The members gather to visit, feast and dance far into the night. Stomp Dance participants include a leader, assistants and one or more "shell-shaker girls" who wear leg rattles traditionally made out of turtle shells filled with pebbles. The ceremonial observance involves sacrificing meat to the sacred fire at the center of the grounds, taking medicine and going to water or river for ritual cleansing. The shakers provide rhythmic accompaniment while dancing around the fire, and a dance cannot begin without the shakers. The Stomp is a traditional dance that follows a strict order of preparation and execution.


The earliest record of Stomp Grounds takes us back to the Mounding, or Mississippian Period. During this period, one of the mounds was used as a ceremonial gathering place. When the people ceased to use the mounds for ceremonial purposes, they brought the square shaped ceremonial grounds with them. The dance grounds are carefully prepared, a large flat area, traditionally sunken, with seating arranged on all 4 sides. Around the Stomp Grounds are arranged seven arbors, one for each clan; Wolf (a-ni-wa-ya), Wild Potato (a-ni-go-ta-ge-wi) also known as the Bear Clan, Paint (a-ni-wo-di), Bird Clan (a-ni-tsi-ss-gwa), Long Hair (a-ni-gi-lo-hi) also known as Twister or Wind then the Blind Savannah as known as Blue (a-ni-sa-ho-ni). The members of each clan are related through their mothers.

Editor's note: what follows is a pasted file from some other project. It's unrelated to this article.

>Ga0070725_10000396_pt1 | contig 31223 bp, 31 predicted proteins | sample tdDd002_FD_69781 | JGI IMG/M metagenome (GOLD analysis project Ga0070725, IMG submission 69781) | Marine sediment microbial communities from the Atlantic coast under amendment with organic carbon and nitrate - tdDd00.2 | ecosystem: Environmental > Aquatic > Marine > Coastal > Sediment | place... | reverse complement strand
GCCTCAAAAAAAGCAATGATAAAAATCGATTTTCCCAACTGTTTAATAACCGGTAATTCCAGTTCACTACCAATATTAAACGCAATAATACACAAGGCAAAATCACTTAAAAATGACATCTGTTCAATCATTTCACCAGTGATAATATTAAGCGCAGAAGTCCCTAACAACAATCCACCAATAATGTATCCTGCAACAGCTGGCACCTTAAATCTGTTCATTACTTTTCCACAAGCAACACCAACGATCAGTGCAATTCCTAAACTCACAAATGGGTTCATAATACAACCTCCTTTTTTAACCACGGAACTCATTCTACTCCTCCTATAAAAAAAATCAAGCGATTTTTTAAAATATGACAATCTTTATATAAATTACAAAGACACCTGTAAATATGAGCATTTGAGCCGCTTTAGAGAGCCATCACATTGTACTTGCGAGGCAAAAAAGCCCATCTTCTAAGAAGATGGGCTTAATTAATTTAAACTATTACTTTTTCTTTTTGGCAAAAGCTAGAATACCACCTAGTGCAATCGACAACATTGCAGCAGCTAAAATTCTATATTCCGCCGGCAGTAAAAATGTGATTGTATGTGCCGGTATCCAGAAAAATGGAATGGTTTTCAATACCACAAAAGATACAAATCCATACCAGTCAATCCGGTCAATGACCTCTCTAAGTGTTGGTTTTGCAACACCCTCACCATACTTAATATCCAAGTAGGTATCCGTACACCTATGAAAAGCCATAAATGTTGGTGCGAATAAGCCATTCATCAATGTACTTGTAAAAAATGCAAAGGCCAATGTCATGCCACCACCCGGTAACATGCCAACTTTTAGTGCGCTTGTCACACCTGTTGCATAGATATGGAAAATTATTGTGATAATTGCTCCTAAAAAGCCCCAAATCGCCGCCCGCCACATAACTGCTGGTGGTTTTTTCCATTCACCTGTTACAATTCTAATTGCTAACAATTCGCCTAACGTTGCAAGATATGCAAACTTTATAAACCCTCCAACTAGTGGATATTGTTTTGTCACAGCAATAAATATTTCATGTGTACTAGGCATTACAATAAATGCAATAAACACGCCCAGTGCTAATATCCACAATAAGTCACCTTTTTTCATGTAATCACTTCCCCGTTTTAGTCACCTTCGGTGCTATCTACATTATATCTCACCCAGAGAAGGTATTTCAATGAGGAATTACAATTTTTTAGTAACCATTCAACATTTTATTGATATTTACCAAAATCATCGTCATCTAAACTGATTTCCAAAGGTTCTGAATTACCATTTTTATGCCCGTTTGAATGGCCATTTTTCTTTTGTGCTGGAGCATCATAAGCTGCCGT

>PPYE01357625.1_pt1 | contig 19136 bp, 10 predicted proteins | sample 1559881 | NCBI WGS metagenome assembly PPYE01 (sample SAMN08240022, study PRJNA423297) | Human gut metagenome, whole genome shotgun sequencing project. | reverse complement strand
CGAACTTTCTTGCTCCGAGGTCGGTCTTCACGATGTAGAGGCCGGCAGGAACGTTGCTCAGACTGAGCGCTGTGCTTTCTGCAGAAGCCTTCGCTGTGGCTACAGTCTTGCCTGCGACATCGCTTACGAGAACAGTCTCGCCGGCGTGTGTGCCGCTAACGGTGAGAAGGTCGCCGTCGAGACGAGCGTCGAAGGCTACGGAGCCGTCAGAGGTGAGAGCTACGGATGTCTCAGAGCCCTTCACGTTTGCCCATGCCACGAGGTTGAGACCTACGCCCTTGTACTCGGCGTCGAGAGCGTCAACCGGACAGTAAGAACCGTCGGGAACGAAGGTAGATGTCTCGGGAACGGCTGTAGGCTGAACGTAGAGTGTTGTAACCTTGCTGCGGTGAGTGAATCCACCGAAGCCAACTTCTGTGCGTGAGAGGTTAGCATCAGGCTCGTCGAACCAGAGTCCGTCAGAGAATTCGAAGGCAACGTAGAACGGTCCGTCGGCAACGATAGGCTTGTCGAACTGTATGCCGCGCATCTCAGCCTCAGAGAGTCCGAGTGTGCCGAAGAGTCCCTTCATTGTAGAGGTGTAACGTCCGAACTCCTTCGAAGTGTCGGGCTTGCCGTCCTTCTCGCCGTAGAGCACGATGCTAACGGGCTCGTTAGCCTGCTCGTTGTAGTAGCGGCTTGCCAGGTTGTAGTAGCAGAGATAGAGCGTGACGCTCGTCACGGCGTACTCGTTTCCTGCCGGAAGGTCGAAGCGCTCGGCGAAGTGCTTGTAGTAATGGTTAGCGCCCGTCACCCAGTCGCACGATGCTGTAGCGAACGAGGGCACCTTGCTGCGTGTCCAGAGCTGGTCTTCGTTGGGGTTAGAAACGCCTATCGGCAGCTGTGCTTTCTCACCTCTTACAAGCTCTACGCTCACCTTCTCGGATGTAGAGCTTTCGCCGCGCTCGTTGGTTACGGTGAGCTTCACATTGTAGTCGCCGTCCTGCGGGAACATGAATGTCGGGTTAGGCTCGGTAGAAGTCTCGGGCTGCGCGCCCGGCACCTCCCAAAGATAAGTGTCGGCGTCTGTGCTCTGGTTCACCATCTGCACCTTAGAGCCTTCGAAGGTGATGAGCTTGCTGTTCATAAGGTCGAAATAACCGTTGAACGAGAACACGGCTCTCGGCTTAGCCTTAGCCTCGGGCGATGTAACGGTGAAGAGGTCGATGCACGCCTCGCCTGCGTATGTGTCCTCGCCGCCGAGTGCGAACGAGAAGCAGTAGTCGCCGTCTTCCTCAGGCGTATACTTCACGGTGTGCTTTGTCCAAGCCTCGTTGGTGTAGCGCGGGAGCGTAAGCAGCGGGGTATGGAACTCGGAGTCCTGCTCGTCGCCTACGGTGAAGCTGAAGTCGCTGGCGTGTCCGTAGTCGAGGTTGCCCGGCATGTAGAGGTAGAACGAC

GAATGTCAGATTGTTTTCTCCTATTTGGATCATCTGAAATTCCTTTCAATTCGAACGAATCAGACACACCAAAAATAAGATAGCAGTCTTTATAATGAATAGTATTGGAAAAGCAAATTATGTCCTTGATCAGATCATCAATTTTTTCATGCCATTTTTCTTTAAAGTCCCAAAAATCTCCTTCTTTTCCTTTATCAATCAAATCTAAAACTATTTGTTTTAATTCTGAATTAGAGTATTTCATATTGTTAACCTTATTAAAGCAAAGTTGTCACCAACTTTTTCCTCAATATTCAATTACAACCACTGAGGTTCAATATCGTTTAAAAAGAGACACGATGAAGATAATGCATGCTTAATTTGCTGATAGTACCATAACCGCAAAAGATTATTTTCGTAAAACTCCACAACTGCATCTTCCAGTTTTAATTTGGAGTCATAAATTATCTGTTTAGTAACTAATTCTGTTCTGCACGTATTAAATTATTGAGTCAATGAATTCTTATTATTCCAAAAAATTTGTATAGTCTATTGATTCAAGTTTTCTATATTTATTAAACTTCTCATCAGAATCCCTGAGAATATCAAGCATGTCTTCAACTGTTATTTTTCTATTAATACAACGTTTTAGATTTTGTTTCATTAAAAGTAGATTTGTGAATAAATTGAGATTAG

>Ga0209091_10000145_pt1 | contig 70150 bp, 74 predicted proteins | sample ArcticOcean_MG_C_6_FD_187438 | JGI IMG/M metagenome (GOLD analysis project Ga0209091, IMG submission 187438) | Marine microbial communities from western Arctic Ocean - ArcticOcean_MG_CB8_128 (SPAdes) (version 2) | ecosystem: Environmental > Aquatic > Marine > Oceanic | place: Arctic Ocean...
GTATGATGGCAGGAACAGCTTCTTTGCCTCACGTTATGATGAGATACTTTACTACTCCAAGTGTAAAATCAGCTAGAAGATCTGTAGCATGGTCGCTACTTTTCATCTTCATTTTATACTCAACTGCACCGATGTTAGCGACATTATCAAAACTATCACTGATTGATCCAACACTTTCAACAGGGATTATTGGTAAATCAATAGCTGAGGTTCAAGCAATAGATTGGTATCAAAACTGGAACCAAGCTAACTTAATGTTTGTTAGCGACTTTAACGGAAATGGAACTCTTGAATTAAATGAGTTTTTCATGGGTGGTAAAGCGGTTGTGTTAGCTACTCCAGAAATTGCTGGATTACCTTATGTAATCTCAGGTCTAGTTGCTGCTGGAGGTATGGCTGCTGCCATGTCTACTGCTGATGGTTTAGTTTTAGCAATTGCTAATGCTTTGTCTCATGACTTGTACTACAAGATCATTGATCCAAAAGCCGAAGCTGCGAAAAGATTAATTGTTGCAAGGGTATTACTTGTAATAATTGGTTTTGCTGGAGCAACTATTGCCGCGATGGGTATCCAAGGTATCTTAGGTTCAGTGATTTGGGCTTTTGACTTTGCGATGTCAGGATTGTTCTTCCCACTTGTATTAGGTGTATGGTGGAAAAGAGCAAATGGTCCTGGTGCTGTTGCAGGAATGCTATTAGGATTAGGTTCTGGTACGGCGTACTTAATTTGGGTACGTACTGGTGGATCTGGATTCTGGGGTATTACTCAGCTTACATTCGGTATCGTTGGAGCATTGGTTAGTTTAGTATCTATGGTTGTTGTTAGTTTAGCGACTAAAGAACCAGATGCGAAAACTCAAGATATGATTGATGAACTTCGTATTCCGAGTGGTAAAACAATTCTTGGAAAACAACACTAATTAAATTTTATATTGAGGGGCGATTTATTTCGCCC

The people prepare themselves with cleansing rituals, ‘going to water’ and taking traditional medicines to purify the body and spirit. This is a rededication to their way of life, Cherokee society, their clan, and the Great Spirit.

The first round is from a selected group of people, the men start to sing, and the call is given for the women wearing the hells to enter the square, the song leader dances in front, followed by the lead shaker, who wears leg-rattles, some made of shells, some made of small turtle shells filled with stones. Behind them come the rest of the singers and shakers, these followed by everyone else. The dance goes around the Fire in a counterclockwise direction, with the heart and left hand toward the sacred fire, everyone following in the steps of the person in front of them, forming a spiral.

This is a slow shuffling stomp of the feet, one after the other. Stomp right, stomp left, stomp right, stomp left. The sight and the sound reaches down deep into your soul and stirs something, both ancient and timeless. They dance until they are tired and rejoin the dance when they are rested.

A series of wampum belts serve to record and ‘read’ the traditional beliefs and stories. The belts are very old, and are made of wampum beads sewn together with a form of seaweed from old Mexico. The wampum belts are shown only on very sacred occasions. The history of the belts relate that many years ago, the tribe was preparing to go to war. The medicine men foresaw which would survive, and cut the original wampum belt into seven pieces. After the war, the belts were scattered, and the last one was recovered by Redbird Smith in the very early 1900’s.